Conferences, Seminars and Other Events











  • Crossing Borders: Legal, Security and Health Perspectives on Pandemic Influenza - 23 November 2007
  • Sociological reflections on ethics, embryonic stem cells and pre-implantation genetic diagnosis - 26 June 2007
    Speaker: Professor Steven Wainwright & Professor Clare Williams King’s College London, University of London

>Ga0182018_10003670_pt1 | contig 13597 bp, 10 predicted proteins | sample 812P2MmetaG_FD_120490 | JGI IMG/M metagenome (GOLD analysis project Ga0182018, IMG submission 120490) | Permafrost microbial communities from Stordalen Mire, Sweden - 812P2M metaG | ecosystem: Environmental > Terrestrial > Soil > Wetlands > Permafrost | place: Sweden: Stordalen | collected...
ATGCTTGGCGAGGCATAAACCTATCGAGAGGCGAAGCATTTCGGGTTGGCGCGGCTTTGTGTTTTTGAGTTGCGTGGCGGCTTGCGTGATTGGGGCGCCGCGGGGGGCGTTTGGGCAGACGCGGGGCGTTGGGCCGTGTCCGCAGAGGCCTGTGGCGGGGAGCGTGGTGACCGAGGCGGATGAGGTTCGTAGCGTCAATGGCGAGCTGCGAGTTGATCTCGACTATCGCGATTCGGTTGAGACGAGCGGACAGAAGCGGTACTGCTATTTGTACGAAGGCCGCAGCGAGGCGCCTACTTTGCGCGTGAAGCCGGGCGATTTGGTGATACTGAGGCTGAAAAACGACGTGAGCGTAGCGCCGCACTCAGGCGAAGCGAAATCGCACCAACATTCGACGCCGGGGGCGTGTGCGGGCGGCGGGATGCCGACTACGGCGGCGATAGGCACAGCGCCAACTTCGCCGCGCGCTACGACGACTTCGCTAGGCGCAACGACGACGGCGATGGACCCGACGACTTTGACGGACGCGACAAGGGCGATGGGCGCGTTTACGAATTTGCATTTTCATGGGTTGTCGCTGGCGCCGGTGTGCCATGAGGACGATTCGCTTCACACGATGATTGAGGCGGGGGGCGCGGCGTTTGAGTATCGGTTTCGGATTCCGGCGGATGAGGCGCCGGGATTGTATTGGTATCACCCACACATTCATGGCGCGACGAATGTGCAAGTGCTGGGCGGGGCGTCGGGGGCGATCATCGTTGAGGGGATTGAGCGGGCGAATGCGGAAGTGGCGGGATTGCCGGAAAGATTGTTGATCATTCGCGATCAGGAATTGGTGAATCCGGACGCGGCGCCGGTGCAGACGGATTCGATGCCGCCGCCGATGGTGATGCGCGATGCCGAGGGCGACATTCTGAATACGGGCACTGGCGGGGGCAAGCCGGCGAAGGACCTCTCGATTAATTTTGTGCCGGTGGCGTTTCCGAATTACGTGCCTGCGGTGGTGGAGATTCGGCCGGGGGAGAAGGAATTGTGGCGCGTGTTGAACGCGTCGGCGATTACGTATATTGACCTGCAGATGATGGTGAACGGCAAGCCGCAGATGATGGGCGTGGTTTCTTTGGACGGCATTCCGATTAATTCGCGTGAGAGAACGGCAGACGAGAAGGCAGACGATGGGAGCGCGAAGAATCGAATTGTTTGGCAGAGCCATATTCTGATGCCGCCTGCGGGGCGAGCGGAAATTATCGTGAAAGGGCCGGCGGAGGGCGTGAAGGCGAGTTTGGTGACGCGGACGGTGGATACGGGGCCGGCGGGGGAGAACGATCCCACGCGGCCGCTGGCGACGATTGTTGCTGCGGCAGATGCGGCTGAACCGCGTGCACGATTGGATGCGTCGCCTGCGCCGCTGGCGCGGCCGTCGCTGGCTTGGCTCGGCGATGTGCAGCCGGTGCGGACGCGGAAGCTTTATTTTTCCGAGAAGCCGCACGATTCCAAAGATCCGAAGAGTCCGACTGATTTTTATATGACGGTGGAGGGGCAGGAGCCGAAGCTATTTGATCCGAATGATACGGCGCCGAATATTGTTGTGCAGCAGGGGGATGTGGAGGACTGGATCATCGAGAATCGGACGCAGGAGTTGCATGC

In this seminar we draw upon our recent and ongoing research projects on ‘the embryo’. We discuss the problems and prospects of human embryonic stem cell (hESC) research, particularly the interactions between the lab and the clinic. We also discuss practitioners’ views on the ethical issues of pre-implantation genetic diagnosis (PGD). We begin with an examination of some of the key differences between philosophical and empirical approaches to ethics and we outline how the concept of ‘boundary-work’ illuminates ethics, the embryo, hESC and PGD. We then explore the ethical views of scientists from two other social science perspectives: firstly, through the framework of Pierre Bourdieu – and particularly the idea of ethical capital in the field of science. Secondly, we explore ethical landscapes in stem cell research through a geographies of science approach. We then bring these ideas together and argue that a ‘Bourdieusian Geographies’ perspective is helpful in understanding new medical technologies as moral economies. We illustrate this idea of ‘moral connections between worlds’ through a discussion of what has been heralded as a ‘new paradigm in biomedicine’, the ‘disease-in-a-dish’ approach which is beginning to link the worlds of human embryonic stem cells and PGD. We conclude our seminar by raising a set of broader ethical and social issues that are often overlooked in bioethical debates on the embryo, PGD and stem cells.